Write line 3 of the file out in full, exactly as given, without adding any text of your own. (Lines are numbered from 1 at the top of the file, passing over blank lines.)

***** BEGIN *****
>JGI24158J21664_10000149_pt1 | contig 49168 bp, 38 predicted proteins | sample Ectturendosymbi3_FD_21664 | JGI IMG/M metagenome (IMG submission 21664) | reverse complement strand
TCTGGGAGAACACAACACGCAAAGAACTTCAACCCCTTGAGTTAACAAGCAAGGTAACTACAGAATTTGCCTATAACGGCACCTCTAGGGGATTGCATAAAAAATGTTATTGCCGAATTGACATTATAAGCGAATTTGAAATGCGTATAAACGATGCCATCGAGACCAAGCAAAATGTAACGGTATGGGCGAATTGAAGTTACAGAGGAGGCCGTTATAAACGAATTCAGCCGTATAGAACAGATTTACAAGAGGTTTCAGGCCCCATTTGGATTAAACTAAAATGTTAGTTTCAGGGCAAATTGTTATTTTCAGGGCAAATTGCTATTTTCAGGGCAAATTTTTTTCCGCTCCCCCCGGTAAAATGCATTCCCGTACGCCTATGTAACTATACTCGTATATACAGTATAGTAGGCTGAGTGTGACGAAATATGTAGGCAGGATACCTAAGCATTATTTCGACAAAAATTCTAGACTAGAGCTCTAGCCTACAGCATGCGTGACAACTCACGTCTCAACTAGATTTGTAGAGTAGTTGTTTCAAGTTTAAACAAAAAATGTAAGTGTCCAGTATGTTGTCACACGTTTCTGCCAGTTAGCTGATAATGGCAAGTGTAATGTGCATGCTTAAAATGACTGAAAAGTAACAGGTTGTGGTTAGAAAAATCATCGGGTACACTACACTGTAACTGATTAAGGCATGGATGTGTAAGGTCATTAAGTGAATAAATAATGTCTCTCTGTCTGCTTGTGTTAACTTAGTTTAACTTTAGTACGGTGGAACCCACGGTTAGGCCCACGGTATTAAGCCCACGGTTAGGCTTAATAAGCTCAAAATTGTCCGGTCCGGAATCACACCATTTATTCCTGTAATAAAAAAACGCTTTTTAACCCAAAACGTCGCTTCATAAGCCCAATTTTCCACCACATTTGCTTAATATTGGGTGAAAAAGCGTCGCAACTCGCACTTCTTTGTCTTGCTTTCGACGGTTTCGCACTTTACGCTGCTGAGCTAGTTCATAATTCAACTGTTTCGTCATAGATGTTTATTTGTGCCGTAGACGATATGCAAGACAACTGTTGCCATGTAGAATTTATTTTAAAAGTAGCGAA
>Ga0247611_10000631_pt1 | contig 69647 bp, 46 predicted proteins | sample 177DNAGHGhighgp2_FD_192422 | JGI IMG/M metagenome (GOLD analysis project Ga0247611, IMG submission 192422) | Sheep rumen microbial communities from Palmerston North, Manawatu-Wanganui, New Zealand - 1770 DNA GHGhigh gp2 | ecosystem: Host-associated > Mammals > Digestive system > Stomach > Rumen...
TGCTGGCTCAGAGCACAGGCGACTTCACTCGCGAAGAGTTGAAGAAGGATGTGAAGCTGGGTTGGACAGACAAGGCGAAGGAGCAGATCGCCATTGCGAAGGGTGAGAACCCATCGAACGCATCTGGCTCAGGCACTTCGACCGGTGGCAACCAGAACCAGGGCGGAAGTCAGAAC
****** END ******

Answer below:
>Ga0247611_10000631_pt1 | contig 69647 bp, 46 predicted proteins | sample 177DNAGHGhighgp2_FD_192422 | JGI IMG/M metagenome (GOLD analysis project Ga0247611, IMG submission 192422) | Sheep rumen microbial communities from Palmerston North, Manawatu-Wanganui, New Zealand - 1770 DNA GHGhigh gp2 | ecosystem: Host-associated > Mammals > Digestive system > Stomach > Rumen...